If a company pays a dividend, it certainly sweetens the investment deal. That said, I don’t value a company in a different way if it issues dividends. If you’re starting with revenue and working your way down to a free cash flow estimate, that all happens before dividends are taken out.
I value large businesses as if they were a small business I could buy outright. So I look at the free cash flow I expect the business to earn and look at that as the money I end up with as the business owner.
What the company owner ends up doing with the free cash flow is another matter. Maybe the owner buys back stock, maybe he pays himself a dividend, maybe he just lets it pile up on the company balance sheet. As a business owner, the priority is generating free cash flow. The second order of business if finding out what to do with that cash.
What you do end up doing with it depends on your priorities as a business owner. When you’re investing in businesses that are run and managed by others, your mission is to invest in companies run by management whose goals for the free cash are somewhat aligned with yours.
So I would value a dividend-paying company the same way I would value a company that didn’t pay dividends. What’s important is whether you agree with what the company is doing with its free cash flow.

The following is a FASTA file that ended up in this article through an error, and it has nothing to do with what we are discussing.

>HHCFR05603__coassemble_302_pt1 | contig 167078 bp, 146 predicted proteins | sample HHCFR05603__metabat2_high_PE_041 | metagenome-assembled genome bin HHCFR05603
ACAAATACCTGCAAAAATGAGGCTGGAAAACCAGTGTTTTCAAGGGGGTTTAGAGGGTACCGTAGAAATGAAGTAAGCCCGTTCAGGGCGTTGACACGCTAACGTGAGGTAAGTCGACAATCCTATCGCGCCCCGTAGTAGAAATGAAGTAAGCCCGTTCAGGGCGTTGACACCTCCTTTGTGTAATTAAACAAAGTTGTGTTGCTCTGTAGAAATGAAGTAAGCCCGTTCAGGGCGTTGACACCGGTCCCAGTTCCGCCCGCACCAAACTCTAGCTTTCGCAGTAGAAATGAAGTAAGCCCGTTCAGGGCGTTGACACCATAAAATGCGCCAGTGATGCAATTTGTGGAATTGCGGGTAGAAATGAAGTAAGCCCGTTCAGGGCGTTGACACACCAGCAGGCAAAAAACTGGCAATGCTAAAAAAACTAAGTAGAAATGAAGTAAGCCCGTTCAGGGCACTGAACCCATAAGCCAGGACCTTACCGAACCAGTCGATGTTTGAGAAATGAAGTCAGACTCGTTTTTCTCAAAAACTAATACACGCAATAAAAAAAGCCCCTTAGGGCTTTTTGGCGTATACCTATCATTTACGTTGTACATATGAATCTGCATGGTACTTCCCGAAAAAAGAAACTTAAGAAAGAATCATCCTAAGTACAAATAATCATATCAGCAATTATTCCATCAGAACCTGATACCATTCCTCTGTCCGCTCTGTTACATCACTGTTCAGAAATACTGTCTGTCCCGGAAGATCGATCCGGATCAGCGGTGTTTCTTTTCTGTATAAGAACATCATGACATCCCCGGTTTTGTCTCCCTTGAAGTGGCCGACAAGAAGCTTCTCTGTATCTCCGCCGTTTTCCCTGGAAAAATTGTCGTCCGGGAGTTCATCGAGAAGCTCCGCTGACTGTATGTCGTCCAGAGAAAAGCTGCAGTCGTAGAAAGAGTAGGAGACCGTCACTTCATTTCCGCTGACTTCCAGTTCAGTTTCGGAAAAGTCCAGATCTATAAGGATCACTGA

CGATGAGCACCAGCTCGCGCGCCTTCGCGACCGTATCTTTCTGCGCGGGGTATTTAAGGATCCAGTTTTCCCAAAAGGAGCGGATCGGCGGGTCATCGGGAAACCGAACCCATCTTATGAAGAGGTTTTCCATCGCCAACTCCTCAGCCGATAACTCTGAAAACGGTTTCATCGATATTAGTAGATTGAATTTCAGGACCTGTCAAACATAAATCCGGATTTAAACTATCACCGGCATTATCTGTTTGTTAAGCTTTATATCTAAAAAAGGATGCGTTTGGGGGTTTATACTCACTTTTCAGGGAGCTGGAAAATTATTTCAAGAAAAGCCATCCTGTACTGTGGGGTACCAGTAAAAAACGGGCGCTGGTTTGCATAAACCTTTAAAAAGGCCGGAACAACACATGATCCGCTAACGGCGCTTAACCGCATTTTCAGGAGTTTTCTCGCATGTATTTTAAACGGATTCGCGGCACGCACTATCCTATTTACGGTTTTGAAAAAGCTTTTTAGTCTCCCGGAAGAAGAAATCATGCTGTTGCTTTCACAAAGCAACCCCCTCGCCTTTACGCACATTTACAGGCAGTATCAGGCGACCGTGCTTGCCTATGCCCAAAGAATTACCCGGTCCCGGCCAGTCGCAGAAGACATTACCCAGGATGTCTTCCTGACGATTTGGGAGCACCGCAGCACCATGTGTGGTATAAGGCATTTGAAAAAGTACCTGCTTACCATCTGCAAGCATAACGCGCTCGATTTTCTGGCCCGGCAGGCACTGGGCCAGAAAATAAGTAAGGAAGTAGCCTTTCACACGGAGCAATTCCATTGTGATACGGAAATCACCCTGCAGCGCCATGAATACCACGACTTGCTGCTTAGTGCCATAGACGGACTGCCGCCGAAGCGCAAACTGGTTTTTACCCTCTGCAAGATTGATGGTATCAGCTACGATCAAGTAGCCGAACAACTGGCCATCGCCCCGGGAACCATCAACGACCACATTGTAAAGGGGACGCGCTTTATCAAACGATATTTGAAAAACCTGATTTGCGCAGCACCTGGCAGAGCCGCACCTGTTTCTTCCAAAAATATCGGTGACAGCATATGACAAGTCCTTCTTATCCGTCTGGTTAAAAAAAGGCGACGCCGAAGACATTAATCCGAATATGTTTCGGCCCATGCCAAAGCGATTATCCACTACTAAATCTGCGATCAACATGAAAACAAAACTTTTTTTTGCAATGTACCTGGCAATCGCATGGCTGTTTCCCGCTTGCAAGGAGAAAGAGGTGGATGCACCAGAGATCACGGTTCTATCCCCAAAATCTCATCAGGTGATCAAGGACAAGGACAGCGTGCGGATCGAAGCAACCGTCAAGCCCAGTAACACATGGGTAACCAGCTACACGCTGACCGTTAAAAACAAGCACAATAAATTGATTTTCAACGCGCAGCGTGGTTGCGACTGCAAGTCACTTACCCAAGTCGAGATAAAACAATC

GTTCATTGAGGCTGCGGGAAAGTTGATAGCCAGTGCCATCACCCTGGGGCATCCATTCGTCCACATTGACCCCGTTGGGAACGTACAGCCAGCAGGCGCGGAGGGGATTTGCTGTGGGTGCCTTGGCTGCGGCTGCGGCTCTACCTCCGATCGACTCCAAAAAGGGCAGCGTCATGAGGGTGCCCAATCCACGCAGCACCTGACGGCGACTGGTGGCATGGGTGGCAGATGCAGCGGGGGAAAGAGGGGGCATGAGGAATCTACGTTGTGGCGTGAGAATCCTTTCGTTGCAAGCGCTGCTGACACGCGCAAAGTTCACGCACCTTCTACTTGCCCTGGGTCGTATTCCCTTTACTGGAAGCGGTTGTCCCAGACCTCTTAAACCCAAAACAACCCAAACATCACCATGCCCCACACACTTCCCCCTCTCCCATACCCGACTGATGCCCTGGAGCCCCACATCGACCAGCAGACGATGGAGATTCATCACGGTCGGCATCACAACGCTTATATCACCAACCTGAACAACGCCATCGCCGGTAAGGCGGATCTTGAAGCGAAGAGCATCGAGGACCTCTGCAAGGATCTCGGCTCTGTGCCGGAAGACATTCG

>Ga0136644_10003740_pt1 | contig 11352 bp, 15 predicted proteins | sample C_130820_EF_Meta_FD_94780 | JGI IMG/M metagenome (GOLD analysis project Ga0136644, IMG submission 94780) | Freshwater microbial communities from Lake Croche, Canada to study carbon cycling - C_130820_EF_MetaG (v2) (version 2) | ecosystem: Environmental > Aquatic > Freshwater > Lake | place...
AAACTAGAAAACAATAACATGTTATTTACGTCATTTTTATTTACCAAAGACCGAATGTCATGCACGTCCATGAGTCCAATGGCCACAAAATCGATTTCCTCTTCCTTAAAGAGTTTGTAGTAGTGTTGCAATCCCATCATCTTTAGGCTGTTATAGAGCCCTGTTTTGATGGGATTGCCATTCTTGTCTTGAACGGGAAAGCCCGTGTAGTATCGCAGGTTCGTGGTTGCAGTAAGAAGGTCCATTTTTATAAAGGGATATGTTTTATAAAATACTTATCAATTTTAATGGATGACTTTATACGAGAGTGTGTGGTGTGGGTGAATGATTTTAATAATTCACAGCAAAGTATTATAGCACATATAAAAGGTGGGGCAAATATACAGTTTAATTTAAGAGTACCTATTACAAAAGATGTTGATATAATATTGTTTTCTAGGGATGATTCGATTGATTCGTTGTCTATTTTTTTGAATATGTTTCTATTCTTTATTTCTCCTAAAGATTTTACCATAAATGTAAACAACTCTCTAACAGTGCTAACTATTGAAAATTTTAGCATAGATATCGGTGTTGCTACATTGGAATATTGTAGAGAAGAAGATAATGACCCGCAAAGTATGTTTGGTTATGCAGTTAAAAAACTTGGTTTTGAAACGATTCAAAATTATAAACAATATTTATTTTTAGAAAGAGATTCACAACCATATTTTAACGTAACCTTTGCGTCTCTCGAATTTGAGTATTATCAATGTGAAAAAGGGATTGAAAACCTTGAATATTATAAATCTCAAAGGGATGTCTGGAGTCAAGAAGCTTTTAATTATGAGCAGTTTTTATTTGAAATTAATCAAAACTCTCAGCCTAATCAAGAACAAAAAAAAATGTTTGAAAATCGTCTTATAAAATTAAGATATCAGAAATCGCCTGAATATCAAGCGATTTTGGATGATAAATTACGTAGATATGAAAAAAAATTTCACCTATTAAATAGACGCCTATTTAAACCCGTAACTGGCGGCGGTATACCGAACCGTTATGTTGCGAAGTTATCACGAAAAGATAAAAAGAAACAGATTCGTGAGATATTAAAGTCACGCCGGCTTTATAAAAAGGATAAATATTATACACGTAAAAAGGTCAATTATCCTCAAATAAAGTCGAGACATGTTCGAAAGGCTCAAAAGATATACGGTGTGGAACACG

If current income is important to you or if you don’t feel the company has great reinvestment prospects, you’d value a dividend payout more highly. If you thought the business could do better by eventually reinvesting that cash in its business, you might not mind the cash building up in the balance sheet.
Either way, free cash flow is before the dividend payout, so you don’t need to do something separate when valuing a dividend-paying company when your model is based on a free cash flow estimate.
— Answer provided by Motley Fool member Mike Sandrik